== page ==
Wednesday, September 24, 2008

Warszawa, Part 3: Day Two and the Departure

Saturday was a much more relaxing day in Poland. After the late night out in downtown Warsaw, I slept comfortably on my huge air mattress so wonderfully provided by Anna and her sister. I had slept in until almost 11:00, and was greatly needed. Between an uncomfortable night on the train, walking around Warsaw the day before, and dancing in the cellar of who knows where, I needed the extra hours of sleep. Anna again played the role of the good host, and made a delicious breakfast of breads, cheeses, meats, and jellies. We then got ready to go out to do some more sightseeing.

Our main event for the day was a visit to the Muzeum Powstania Warszawskiego, or the Warsaw Uprising Museum. The museum is a tribute to the uprising that took place in 1944 of the civilians and military in Warsaw defending their town against the Nazi invasion. At the heart of the museum was a large wall that emanated a loud heartbeat and sounds of the uprising as a tribute to those involved. The museum also contained several moving exhibits that gave lots of information on all aspects of the Uprising. It was a really good experience, as in the US, Polish history is not generally taught in normal studies. It was a good opportunity for me to learn more about the place that I was visiting.

After the museum, Anna and I went off to a restaurant, one of her favorites, called the Greenway. It was actually a vegetarian restaurant, and even though she is not a vegetarian, she is quite the health nut. The food was a lot to eat, not too expensive, and my vegetarian enchilada was actually quite tasty. I didn’t know what to order, but that is what the cook said that most people from “England” order. Anna did me the favor of correcting him, but I ordered the enchilada anyways!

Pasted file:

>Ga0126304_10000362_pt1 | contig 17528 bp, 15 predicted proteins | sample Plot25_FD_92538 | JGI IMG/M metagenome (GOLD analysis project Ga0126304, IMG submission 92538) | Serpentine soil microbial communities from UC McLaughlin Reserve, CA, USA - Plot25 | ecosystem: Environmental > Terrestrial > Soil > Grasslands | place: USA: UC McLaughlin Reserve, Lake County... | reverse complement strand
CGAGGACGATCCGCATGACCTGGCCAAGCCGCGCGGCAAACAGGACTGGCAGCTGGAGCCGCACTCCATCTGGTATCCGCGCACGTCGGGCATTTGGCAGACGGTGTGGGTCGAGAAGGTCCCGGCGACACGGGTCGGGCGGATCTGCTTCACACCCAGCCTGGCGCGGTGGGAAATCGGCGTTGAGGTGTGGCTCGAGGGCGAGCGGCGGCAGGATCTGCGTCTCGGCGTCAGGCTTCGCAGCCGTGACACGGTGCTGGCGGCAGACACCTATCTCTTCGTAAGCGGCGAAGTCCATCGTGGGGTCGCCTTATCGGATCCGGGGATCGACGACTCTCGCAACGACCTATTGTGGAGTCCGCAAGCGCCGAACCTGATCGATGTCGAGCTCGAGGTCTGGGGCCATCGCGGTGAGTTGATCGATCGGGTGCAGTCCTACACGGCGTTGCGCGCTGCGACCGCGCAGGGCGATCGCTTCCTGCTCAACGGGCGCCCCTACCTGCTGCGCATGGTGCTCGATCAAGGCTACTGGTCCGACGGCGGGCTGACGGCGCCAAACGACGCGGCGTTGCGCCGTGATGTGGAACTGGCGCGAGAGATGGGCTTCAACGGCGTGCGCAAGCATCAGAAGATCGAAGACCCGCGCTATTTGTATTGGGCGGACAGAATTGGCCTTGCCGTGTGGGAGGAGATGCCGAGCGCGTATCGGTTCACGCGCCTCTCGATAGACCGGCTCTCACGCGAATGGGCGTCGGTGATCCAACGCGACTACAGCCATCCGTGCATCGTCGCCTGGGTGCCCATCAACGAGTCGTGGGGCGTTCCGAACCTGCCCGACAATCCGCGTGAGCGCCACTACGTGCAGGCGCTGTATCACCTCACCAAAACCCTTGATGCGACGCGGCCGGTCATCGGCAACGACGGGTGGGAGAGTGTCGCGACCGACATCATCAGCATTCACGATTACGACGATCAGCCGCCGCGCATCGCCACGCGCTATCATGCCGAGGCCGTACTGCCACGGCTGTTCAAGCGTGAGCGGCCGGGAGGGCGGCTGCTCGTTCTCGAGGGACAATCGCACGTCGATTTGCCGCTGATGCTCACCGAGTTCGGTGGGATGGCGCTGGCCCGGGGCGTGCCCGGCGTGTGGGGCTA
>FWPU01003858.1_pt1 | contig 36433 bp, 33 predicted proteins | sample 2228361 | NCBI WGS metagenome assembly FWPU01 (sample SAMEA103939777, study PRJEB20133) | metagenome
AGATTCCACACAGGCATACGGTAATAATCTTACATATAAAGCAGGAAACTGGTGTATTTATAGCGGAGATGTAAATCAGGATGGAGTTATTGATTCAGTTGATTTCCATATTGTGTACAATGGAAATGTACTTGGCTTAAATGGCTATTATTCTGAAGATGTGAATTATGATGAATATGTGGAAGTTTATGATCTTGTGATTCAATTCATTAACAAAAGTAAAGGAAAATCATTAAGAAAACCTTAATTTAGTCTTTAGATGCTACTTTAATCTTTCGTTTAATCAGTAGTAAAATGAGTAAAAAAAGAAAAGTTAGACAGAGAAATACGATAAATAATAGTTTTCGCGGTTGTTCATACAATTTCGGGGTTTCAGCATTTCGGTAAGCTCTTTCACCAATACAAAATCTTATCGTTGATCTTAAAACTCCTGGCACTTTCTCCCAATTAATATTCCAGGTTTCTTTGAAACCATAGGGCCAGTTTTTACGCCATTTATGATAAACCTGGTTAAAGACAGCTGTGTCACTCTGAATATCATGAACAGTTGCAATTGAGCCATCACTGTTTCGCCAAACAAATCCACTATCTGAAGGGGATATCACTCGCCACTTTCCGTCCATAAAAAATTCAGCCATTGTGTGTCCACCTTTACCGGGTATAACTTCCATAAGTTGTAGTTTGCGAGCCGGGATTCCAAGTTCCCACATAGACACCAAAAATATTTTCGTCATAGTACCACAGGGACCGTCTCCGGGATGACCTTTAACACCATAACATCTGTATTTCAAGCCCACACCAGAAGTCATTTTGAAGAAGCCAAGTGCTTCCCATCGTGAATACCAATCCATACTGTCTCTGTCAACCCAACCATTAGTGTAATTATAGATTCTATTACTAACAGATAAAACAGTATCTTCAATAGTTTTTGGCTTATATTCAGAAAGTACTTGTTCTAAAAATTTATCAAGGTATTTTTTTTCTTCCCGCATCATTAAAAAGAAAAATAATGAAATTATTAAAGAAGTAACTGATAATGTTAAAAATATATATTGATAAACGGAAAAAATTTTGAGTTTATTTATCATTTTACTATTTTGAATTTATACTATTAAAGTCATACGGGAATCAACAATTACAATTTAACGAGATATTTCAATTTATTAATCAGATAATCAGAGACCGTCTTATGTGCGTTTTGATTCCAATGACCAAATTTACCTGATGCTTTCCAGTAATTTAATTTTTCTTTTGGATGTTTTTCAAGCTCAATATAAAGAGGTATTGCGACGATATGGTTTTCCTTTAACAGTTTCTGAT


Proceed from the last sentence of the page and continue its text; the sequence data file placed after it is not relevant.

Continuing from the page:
Our next stop for our sightseeing was the Łazienki Park, which is said to be Warsaw’s most beautiful, and I am definitely not one to argue. Although Łazienki actually means “bathroom” making it the “Bathroom Park”, it was one of the most odd, yet pleasing parks I have ever been in. It was established in the 17th century and lies in the middle of the city. The park is absolutely huge with winding trails, old trees, and several old fashioned, beautiful buildings nestled into green corners. We walked through the park, and actually got a little bit lost because it is so ginormous (not a real word, I know), and then went home because it was raining, and a bit chilly.

Speaking of the weather- I suppose it is a stereotype of Poland to imagine it as a constantly cold place. Summers are apparently quite nice there, but I brought the cold weather with me, or actually Hanna did. That’s right, what was left from Hurricane Hanna in the US, had floated it’s way across the ocean, and brought with it cold weather and rain. The weather in Germany and Poland was surprisingly abnormal, and not so pleasant. Although the weather was not perfect during my trip, it didn’t keep us from having fun.

After taking a rest back again at Anna’s apartment, we went out with some of her friends again to a restaurant called Tam Tam in the Old Town for a drink and talking. After that, we went early back home once more, to wake up for my departure home.
Although the night train seemed quick because I could sleep the whole way, the train back was twelve hours of absolutely nothing special. It was just a long trip home, and took up the entire day. 

It was definitely a great trip to Poland, and I am really glad that I got to see Anna again, which was the most important part of my trip. Even though I hadn’t seen her in over two years, it was just like our friendship had never parted. I am really looking forward to the next time that I can visit again.

Thanks for reading! That is the end of my Warsaw posts, and I hope that it wasn’t too long. As always, comments are appreciated, and welcome! More posts coming soon!

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